Pina Bausch’s 1978 work Kontakthof returned to Japan this week after a 27 year hiatus. It is placed in a set that looks almost like a city hall, classroom or a dated dancehall, with curtains and an upright piano on stage. Popular songs from 1930’s Germany (Juan Llossas, Nino Rota, Charlie Chaplin and Anton Karas to name a few) are played. 26 performers – ladies dressed in bright colored satin formal dresses and high heels, gentlemen dressed in suits – are onstage. Kontakthof is a combination of German words – kontakt (contact) and hof (courtyard) – meaning contact zone. They confront the audience as though there is a mirror in front of them, and check their teeth, show their hands, smooth their dresses and try to look as attractive as they can.

Tanztheater Wuppertal © Arnold Groeschel
Tanztheater Wuppertal
© Arnold Groeschel

Not so much “dancing” occurs, but each of the performers try to get the attention of someone of opposite sex, to achieve a moment of contact. One man chases a woman and throws a rat at her several times. One woman asks someone in the audience for coins and rides a rocking horse. Two women in pink dresses dance around like angels. Women roll around on the floor, shouting. All the performers sit down in line and talk about their first love in their native languages. A woman teaches a man how to grind, twisting his hips and his waist. Occasionally, an intimate moment turns into sexual violence – however hard they wish to communicate to each other, they cannot always connect emotionally. Their longing for contact, mutual connections, and relationships is quite overwhelming.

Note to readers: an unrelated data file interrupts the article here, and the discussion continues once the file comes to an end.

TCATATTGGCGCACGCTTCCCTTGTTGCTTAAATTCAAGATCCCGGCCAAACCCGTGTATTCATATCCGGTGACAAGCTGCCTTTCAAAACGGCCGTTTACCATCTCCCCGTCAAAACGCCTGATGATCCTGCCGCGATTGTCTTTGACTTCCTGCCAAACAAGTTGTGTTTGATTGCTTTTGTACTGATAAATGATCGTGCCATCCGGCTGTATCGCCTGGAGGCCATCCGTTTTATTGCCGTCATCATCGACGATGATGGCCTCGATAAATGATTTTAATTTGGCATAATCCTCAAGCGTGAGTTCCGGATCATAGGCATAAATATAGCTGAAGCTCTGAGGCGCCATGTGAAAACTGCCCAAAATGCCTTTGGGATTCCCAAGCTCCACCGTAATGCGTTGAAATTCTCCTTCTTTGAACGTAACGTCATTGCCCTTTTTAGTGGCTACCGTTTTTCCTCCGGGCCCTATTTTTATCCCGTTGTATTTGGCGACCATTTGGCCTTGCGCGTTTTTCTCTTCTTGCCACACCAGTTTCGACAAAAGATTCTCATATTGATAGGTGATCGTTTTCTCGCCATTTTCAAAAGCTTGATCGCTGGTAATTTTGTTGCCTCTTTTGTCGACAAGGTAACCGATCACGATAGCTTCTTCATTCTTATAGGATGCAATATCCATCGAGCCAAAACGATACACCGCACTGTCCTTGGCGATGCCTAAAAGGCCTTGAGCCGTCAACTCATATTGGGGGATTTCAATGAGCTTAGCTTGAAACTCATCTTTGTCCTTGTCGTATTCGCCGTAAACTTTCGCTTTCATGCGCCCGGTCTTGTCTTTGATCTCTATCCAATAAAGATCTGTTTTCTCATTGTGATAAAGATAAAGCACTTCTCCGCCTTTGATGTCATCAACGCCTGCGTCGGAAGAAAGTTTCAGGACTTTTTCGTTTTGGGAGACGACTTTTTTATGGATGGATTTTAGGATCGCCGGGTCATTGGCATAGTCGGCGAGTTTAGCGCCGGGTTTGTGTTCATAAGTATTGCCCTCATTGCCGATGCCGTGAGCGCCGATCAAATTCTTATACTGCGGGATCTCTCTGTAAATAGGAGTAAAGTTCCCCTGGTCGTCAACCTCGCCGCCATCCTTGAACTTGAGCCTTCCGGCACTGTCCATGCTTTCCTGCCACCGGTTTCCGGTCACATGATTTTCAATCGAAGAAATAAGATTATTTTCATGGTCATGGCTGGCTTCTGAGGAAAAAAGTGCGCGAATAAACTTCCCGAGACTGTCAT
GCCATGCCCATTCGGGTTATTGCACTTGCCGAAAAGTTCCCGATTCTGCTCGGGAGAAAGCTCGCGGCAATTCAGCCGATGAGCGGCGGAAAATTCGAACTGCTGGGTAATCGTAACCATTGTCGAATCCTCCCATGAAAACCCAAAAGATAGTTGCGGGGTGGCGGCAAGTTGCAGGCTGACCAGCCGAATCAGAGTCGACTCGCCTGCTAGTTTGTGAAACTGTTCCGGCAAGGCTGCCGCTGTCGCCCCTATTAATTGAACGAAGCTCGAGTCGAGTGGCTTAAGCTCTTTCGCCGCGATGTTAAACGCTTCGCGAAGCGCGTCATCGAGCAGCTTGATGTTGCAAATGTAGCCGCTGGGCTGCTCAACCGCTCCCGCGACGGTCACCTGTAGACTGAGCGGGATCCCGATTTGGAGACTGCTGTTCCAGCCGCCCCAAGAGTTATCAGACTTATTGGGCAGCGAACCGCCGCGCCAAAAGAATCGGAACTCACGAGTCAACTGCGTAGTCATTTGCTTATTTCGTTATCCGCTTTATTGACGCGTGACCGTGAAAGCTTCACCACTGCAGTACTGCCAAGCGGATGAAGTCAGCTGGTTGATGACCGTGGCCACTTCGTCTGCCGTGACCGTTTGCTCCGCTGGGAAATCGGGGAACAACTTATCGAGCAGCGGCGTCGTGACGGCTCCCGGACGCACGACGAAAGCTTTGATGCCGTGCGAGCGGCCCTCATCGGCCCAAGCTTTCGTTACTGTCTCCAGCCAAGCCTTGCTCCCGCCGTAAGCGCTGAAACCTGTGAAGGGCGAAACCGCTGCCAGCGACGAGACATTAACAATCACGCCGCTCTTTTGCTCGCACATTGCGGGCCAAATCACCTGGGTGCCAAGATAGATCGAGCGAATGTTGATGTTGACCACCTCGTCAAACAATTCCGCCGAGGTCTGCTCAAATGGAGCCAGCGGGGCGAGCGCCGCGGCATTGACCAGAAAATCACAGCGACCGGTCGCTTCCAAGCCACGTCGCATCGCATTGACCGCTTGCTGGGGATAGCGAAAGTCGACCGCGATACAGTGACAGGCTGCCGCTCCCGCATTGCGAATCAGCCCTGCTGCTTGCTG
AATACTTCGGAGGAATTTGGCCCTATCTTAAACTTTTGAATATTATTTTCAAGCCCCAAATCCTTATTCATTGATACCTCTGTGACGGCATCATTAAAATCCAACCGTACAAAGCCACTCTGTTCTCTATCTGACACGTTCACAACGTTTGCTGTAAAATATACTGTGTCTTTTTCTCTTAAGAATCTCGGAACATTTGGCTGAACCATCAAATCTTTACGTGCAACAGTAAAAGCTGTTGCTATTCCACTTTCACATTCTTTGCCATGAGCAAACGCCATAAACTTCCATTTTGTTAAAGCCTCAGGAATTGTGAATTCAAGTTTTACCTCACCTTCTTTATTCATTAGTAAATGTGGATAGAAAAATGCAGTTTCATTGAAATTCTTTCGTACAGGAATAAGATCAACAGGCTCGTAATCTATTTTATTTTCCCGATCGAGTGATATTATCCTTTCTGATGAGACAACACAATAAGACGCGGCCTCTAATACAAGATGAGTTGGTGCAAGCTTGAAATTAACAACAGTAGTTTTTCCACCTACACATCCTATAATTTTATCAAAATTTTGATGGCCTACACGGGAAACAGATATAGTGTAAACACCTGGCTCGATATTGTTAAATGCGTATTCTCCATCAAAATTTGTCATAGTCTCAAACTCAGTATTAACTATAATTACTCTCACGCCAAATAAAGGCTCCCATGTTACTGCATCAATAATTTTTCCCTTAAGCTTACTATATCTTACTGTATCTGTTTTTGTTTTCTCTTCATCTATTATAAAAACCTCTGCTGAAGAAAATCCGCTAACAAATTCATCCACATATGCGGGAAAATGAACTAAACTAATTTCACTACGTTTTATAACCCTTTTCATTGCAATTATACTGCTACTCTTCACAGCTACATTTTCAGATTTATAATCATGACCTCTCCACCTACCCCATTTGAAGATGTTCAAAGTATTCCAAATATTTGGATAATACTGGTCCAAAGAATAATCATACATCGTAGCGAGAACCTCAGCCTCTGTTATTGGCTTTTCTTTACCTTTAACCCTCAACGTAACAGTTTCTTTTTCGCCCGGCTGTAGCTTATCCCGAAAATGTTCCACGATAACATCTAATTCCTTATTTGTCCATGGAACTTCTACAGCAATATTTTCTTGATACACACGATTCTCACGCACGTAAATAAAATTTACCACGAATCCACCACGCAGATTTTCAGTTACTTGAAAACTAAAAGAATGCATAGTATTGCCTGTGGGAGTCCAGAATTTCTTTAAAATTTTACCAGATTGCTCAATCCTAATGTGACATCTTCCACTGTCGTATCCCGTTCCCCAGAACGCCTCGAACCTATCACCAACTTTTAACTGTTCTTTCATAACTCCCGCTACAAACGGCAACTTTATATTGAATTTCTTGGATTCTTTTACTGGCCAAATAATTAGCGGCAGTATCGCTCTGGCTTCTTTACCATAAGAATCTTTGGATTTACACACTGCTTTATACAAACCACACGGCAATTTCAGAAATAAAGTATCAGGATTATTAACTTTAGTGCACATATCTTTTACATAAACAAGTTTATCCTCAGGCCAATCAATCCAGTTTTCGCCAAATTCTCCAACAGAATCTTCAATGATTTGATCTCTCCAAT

But as you are watching the many things happening on stage, you find a character that seems to reflect yourself, or get the intimate feeling that the performer is your friend. We begin to imagine what kind of life they have lived, what makes them do things and why they want to build a relationship so badly. Thus we begin to connect with our personal memories and feelings.

Kontakthof © Arnold Groeschel
Kontakthof
© Arnold Groeschel

Not everything happening on stage is pleasant, although many humorous situations occur. Sometimes ruthless violence happens, and you can see how cruel a person can be while they strive to get what they want. But as the performance goes on, emotional bliss blankets our minds. As all the dancers walk in line, stretching their arms uniformly (with the exception of one lady), we recognize their diversity, these men and women of different ages, heights and ethnicities. Each of them is different, but they all share the desire to connect and touch people.

One of the loveliest moments in this work of almost 3 hours long is when the curtain opens and the performers turn their backs to the audience to watch a documentary movie on wild birds. They look as though they are young students in classrooms, in high spirits as they watch but melancholic when they disband. Also memorable is the scene near the finale, when, clad in black, the dancers form couples and caresses each other in the dark, posing to be photographed – it is so haunting, although the following sequence of sexual assault is also quite shocking. But then, in the end they all slowly march in circles, showing that life goes on for everyone. 

Kontakthof © Arnold Groeschel
Kontakthof
© Arnold Groeschel

Kontakthof is now 35 years old, but it has become a timeless classic with its omnipresent theme – its novelty is fresh even now, 5 years after Bausch's sudden death. No wonder it has been reimagined. It was performed by senior citizens as Kontakthof at 65 in 2000, and a version performed by local teenagers between 14 and 17 was created in 2008, the latter was filmed as a documentary named Tanz Traume. This performance was proof that Bausch’s spirits will endure with Tanztheater Wuppertal.

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